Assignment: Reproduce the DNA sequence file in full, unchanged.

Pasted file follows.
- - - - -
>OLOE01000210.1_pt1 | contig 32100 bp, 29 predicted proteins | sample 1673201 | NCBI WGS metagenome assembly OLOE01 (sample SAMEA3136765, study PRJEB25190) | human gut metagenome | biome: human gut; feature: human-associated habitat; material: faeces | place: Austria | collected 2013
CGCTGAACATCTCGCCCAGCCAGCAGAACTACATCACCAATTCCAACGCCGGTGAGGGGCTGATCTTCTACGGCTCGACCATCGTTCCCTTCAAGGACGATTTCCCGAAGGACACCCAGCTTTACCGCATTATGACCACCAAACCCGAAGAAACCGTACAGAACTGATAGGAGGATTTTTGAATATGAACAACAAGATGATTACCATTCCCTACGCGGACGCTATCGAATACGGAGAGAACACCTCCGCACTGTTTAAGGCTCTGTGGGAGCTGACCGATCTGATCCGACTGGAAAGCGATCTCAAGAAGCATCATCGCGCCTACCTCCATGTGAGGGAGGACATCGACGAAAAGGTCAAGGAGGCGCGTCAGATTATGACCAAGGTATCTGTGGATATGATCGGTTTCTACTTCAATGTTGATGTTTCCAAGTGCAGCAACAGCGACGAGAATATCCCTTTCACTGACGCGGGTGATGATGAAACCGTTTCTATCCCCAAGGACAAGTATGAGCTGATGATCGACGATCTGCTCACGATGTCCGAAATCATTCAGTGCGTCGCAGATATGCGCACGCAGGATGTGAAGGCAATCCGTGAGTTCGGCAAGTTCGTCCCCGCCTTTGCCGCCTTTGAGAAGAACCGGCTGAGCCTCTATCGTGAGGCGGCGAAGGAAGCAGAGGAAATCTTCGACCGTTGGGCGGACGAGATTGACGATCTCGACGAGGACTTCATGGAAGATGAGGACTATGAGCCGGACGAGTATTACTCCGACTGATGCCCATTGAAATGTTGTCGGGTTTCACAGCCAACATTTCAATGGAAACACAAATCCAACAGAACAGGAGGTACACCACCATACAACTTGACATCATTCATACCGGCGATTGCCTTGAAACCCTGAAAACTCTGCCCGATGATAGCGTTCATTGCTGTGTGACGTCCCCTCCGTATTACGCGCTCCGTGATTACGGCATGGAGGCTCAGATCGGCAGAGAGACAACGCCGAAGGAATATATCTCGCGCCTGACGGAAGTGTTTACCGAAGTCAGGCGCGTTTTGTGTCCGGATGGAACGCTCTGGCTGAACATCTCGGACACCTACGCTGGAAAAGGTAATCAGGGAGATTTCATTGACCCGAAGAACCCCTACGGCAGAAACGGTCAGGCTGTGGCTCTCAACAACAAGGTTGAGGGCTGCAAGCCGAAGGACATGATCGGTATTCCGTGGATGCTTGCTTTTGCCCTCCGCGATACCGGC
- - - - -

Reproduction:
>OLOE01000210.1_pt1 | contig 32100 bp, 29 predicted proteins | sample 1673201 | NCBI WGS metagenome assembly OLOE01 (sample SAMEA3136765, study PRJEB25190) | human gut metagenome | biome: human gut; feature: human-associated habitat; material: faeces | place: Austria | collected 2013
CGCTGAACATCTCGCCCAGCCAGCAGAACTACATCACCAATTCCAACGCCGGTGAGGGGCTGATCTTCTACGGCTCGACCATCGTTCCCTTCAAGGACGATTTCCCGAAGGACACCCAGCTTTACCGCATTATGACCACCAAACCCGAAGAAACCGTACAGAACTGATAGGAGGATTTTTGAATATGAACAACAAGATGATTACCATTCCCTACGCGGACGCTATCGAATACGGAGAGAACACCTCCGCACTGTTTAAGGCTCTGTGGGAGCTGACCGATCTGATCCGACTGGAAAGCGATCTCAAGAAGCATCATCGCGCCTACCTCCATGTGAGGGAGGACATCGACGAAAAGGTCAAGGAGGCGCGTCAGATTATGACCAAGGTATCTGTGGATATGATCGGTTTCTACTTCAATGTTGATGTTTCCAAGTGCAGCAACAGCGACGAGAATATCCCTTTCACTGACGCGGGTGATGATGAAACCGTTTCTATCCCCAAGGACAAGTATGAGCTGATGATCGACGATCTGCTCACGATGTCCGAAATCATTCAGTGCGTCGCAGATATGCGCACGCAGGATGTGAAGGCAATCCGTGAGTTCGGCAAGTTCGTCCCCGCCTTTGCCGCCTTTGAGAAGAACCGGCTGAGCCTCTATCGTGAGGCGGCGAAGGAAGCAGAGGAAATCTTCGACCGTTGGGCGGACGAGATTGACGATCTCGACGAGGACTTCATGGAAGATGAGGACTATGAGCCGGACGAGTATTACTCCGACTGATGCCCATTGAAATGTTGTCGGGTTTCACAGCCAACATTTCAATGGAAACACAAATCCAACAGAACAGGAGGTACACCACCATACAACTTGACATCATTCATACCGGCGATTGCCTTGAAACCCTGAAAACTCTGCCCGATGATAGCGTTCATTGCTGTGTGACGTCCCCTCCGTATTACGCGCTCCGTGATTACGGCATGGAGGCTCAGATCGGCAGAGAGACAACGCCGAAGGAATATATCTCGCGCCTGACGGAAGTGTTTACCGAAGTCAGGCGCGTTTTGTGTCCGGATGGAACGCTCTGGCTGAACATCTCGGACACCTACGCTGGAAAAGGTAATCAGGGAGATTTCATTGACCCGAAGAACCCCTACGGCAGAAACGGTCAGGCTGTGGCTCTCAACAACAAGGTTGAGGGCTGCAAGCCGAAGGACATGATCGGTATTCCGTGGATGCTTGCTTTTGCCCTCCGCGATACCGGC